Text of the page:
By far the most important application of the Integral Test is to the series $1^{-s} + 2^{-s} + 3^{-s} + \dots + n^{-s} + \dots,$ where $$s$$ is any rational number. We have seen already (§ 77 and 14, Ex LXIX. 1) that the series is divergent when $$s = 1$$.

If $$s \leq 0$$ then it is obvious that the series is divergent. If $$s > 0$$ then $$u_{n}$$ decreases as $$n$$ increases, and we can apply the test. Here $\Phi(\xi) = \int_{1}^{\xi} \frac{dx}{x^{s}} = \frac{\xi^{1-s} – 1}{1 – s},$ unless $$s = 1$$. If $$s > 1$$ then $$\xi^{1-s} \to 0$$ as $$\xi \to \infty$$, and $\Phi(\xi) \to \frac{1}{(s – 1)} = l,$ say. And if $$s < 1$$ then $$\xi^{1-s} \to \infty$$ as $$\xi \to \infty$$, and so $$\Phi(\xi) \to \infty$$. Thus

the series $$\sum n^{-s}$$ is convergent if $$s > 1$$, divergent if $$s \leq 1$$, and in the first case its sum is less than $$s/(s – 1)$$.

So far as divergence for $$s < 1$$ is concerned, this result might have been derived at once from comparison with $$\sum (1/n)$$, which we already know to be divergent.

It is however interesting to see how the Integral Test may be applied to the series $$\sum (1/n)$$, when the preceding analysis fails. In this case $\Phi(\xi) = \int_{1}^{\xi} \frac{dx}{x},$ and it is easy to see that $$\Phi(\xi) \to \infty$$ as $$\xi \to \infty$$. For if $$\xi > 2^{n}$$ then $\Phi(\xi) > \int_{1}^{2^{n}} \frac{dx}{x} = \int_{1}^{2} \frac{dx}{x} + \int_{2}^{4} \frac{dx}{x} + \dots + {\int_{2^{n-1}}^{2^{n}}} \frac{dx}{x}.$ But by putting $$x = 2^{r}u$$ we obtain $\int_{2^{r}}^{2^{r+1}} \frac{dx}{x} = \int_{1}^{2} \frac{du}{u},$ and so $$\Phi(\xi) > n\int_{1}^{2} \frac{du}{u}$$, which shows that $$\Phi(\xi) \to \infty$$ as $$\xi \to \infty$$.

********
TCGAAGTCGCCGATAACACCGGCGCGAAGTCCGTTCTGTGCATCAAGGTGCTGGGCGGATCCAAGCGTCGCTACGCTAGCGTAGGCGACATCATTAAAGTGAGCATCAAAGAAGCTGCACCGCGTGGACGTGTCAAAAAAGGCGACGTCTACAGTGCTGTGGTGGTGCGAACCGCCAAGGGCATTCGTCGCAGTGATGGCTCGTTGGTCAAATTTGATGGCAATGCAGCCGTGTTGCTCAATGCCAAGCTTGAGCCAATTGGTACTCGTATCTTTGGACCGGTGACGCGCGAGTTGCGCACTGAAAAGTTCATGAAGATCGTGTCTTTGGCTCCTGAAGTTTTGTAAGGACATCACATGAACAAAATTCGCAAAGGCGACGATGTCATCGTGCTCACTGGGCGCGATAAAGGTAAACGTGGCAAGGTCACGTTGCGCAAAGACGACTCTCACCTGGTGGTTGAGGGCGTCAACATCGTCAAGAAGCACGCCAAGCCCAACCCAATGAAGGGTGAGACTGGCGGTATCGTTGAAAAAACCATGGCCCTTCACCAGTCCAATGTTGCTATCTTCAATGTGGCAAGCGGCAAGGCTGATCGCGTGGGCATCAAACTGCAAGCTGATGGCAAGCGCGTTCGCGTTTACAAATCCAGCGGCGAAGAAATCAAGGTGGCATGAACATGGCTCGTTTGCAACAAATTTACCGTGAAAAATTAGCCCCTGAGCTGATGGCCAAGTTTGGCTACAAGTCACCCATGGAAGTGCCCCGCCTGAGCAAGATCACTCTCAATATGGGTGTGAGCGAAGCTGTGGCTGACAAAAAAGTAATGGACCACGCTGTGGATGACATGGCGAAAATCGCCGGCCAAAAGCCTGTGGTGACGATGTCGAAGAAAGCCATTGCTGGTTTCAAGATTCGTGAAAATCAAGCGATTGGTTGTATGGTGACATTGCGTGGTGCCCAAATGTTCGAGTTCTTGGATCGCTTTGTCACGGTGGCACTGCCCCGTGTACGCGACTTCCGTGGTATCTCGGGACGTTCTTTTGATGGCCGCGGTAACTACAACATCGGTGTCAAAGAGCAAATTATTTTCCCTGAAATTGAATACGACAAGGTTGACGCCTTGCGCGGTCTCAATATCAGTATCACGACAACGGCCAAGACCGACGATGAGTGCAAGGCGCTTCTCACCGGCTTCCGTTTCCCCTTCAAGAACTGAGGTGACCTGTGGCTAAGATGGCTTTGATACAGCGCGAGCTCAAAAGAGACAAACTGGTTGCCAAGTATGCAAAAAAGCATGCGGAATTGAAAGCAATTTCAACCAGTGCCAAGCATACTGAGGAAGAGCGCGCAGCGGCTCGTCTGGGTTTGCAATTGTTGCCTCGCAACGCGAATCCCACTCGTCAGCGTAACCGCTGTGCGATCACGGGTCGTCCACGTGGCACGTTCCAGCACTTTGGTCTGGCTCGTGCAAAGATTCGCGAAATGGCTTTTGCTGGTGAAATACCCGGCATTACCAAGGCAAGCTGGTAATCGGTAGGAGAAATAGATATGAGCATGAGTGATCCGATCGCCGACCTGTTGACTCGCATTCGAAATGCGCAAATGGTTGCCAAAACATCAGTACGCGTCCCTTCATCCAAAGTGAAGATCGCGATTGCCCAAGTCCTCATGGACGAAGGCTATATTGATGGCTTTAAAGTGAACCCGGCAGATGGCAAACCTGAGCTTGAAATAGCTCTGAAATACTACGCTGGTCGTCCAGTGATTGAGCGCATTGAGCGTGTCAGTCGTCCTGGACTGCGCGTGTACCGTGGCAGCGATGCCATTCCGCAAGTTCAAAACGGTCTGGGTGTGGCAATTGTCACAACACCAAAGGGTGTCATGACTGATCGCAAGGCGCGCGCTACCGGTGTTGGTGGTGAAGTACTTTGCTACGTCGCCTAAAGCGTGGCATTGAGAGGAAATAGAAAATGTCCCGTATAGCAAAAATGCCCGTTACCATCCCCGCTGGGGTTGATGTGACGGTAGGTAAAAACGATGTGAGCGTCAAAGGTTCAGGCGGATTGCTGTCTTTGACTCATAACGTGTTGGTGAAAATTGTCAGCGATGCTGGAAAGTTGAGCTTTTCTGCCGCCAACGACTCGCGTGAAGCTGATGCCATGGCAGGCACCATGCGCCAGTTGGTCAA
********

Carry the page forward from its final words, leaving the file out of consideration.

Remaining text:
Example LXXI
1. Prove by an argument similar to that used above, and without integration, that $$\Phi(\xi) = \int_{1}^{\xi} \frac{dx}{x^{s}}$$, where $$s < 1$$, tends to infinity with $$\xi$$.

2. The series $$\sum n^{-2}$$, $$\sum n^{-3/2}$$, $$\sum n^{-11/10}$$ are convergent, and their sums are not greater than $$2$$, $$3$$, $$11$$ respectively. The series $$\sum n^{-1/2}$$, $$\sum n^{-10/11}$$ are divergent.

3. The series $$\sum n^{s}/(n^{t} + a)$$, where $$a > 0$$, is convergent or divergent according as $$t > 1 + s$$ or $$t \leq 1 + s$$. [Compare with $$\sum n^{s-t}$$.]

4. Discuss the convergence or divergence of the series $\sum(a_{1}n^{s_{1}} + a_{2}n^{s_{2}} + \dots + a_{k}n^{s_{k}})/ (b_{1}n^{t_{1}} + b_{2}n^{t_{2}} + \dots + b_{l}n^{t_{l}}),$ where all the letters denote positive numbers and the $$s$$’s and $$t$$’s are rational and arranged in descending order of magnitude.

5. Prove that $\begin{gathered} 2\sqrt{n} – 2 < \frac{1}{\sqrt{1}} + \frac{1}{\sqrt{2}} + \dots + \frac{1}{\sqrt{n}} < 2\sqrt{n} – 1, \\ \tfrac{1}{2} \pi < \frac{1}{2\sqrt{1}} + \frac{1}{3\sqrt{2}} + \frac{1}{4\sqrt{3}} + \dots < \tfrac{1}{2}(\pi + 1).\end{gathered}$

6. If $$\phi(n) \to l > 1$$ then the series $$\sum n^{-\phi(n)}$$ is convergent. If $$\phi(n) \to l < 1$$ then it is divergent.